The problem of declining fisheries doesn't only impact fish.  Many species being driven to commercial extinction (when there become so few of them that it's no longer worth harvesting them), and whole fishing communities are being forced out of work by the decline of their fisheries.

In the late 1990's, the Monterey Bay Aquarium began its Fishing for Solutions exhibit, calling attention to the plight of the world's fisheries.  It sought to encourage visitors to make environmentally safe choices about what fish and other seafood they purchased.  This program eventually evolved into the Seafood Watch card, a handy little guide that helps users determine where they fall on the range of "Green" ("Best") to "Red" ("Avoid").  The card takes into account factors such as weather the fish or shellfish is wild or farmed, as well as what country (or region of the country) it comes from (some fisheries being more sustainable than others) and the manner in which it is captured.
                http://scienceblogs.com/zooillogix/wp-content/blogs.dir/253/files/2012/04/i-41affca64cf3bfdf5e3e416ee4d06a7f-seafood%20watch%20guide2.jpg

I got a Seafood Watch card years ago (updated a few times since then) and keep meaning to take it to the grocery store with me while I shop for fish.  Of course, I keep on forgetting to do so and, afraid of buying an "Avoid" species, end up not getting anything...  For the more tech savvy folks out there with their fancy iPhones and droids and whatever, there is, of course, an app for it.  I mean, there's an app for everything these days.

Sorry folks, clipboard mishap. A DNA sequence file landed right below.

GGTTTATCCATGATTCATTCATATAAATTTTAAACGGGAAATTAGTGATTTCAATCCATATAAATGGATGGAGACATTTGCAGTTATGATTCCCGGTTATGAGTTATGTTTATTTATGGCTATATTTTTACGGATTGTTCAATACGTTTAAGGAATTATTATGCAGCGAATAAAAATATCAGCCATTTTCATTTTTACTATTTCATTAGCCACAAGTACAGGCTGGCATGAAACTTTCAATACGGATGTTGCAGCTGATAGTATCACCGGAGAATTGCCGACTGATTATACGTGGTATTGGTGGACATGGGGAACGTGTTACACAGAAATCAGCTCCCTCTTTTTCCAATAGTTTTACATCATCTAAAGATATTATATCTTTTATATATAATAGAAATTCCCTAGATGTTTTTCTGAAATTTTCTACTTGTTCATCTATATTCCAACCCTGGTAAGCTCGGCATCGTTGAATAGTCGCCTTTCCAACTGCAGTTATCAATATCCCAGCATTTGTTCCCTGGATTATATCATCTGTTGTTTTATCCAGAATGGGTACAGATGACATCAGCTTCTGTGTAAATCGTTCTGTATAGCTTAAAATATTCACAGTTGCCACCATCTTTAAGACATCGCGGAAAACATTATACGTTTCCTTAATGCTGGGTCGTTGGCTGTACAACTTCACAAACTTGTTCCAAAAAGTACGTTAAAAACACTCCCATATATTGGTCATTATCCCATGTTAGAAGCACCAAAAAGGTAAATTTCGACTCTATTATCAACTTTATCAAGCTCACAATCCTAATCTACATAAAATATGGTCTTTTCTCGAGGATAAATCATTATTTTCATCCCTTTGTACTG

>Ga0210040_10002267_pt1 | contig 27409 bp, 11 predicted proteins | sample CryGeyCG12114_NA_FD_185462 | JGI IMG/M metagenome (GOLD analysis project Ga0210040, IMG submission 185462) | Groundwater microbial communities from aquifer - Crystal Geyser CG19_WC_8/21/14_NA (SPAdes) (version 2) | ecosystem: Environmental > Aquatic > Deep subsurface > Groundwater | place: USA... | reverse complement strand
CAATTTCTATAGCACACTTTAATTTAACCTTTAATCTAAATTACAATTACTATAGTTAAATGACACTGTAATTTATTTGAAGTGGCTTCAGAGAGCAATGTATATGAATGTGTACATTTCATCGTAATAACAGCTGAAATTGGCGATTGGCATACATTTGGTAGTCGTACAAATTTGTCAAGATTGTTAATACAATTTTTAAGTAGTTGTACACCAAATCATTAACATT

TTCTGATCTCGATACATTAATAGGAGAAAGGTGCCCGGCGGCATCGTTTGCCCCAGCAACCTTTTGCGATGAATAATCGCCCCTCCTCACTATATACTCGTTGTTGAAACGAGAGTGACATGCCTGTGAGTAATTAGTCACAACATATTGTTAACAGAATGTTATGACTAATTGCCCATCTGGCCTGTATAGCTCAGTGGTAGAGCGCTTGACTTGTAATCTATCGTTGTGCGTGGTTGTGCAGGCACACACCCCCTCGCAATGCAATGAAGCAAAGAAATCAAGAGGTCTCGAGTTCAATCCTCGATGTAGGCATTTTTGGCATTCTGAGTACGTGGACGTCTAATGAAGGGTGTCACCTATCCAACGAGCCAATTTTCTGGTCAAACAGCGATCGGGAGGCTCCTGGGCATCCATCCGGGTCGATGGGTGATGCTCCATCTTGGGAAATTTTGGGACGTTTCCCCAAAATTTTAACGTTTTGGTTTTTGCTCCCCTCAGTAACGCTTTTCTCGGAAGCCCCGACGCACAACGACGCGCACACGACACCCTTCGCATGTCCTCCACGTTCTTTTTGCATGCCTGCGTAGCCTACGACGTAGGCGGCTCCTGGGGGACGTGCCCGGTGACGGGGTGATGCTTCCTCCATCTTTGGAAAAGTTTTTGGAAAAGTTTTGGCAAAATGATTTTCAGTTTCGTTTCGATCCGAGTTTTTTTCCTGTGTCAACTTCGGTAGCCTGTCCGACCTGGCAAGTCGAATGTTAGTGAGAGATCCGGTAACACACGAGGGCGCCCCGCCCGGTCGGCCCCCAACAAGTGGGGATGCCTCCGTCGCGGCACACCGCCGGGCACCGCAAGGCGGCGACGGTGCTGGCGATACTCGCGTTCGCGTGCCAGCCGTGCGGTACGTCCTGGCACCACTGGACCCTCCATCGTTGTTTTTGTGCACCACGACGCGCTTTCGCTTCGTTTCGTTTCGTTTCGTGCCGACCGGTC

Many of the most expensive, most sought-after fishes are the most endangered.  Think swordfish and Chilean sea bass, for instance.  By steering our appetites toward more sustainable options (especially invasive species, such as red lionfish and northern snakehead), we can help reduce the pressure on some of our most endangered wild fisheries, giving them a chance to rebound.

The impact of the average person may be small, but the combined impact can be tremendous.


Striped bass, also known as "rock fish", seen here at the National Aquarium in Baltimore.  Seafood Watch classifies this species as "Green" for "Best Choice" is caught by hand-line, or "Yellow" for "Good Alternative" if caught by gill-net or pound-net.

Monday, December 8, 2014

From the News: Conservative Blogger Rants Against "Propaganda" at Popular Zoo


When I first saw this, I almost posted it this under "Satire", because that's what I was convinced it was at first... I mean, no one is this dumb... right?  Right?

*Sigh*

Well, condolences to any of the staff at Brookfield Zoo who may have encountered this thundering idiot as she roamed their facility (though I hope you at least got some free publicity out of the deal).  I mean, shame on you guys, actually using your institution as a platform to advocate for conservation of the animals that you care for.  It's not like that's in your mission statement or anything.  Oh, wait...

Ms. Fox is visiting Brookfield fresh off of her anti-evolution tear (if you can't pronounce it, then don't pretend you know what it means!) at the Field Museum of Natural History.  Based on how much attention she has gotten from this little rant, she may very well visit Shedd Aquarium or Lincoln Park Zoo in the near future.  Brace yourselves...

ZOO MOM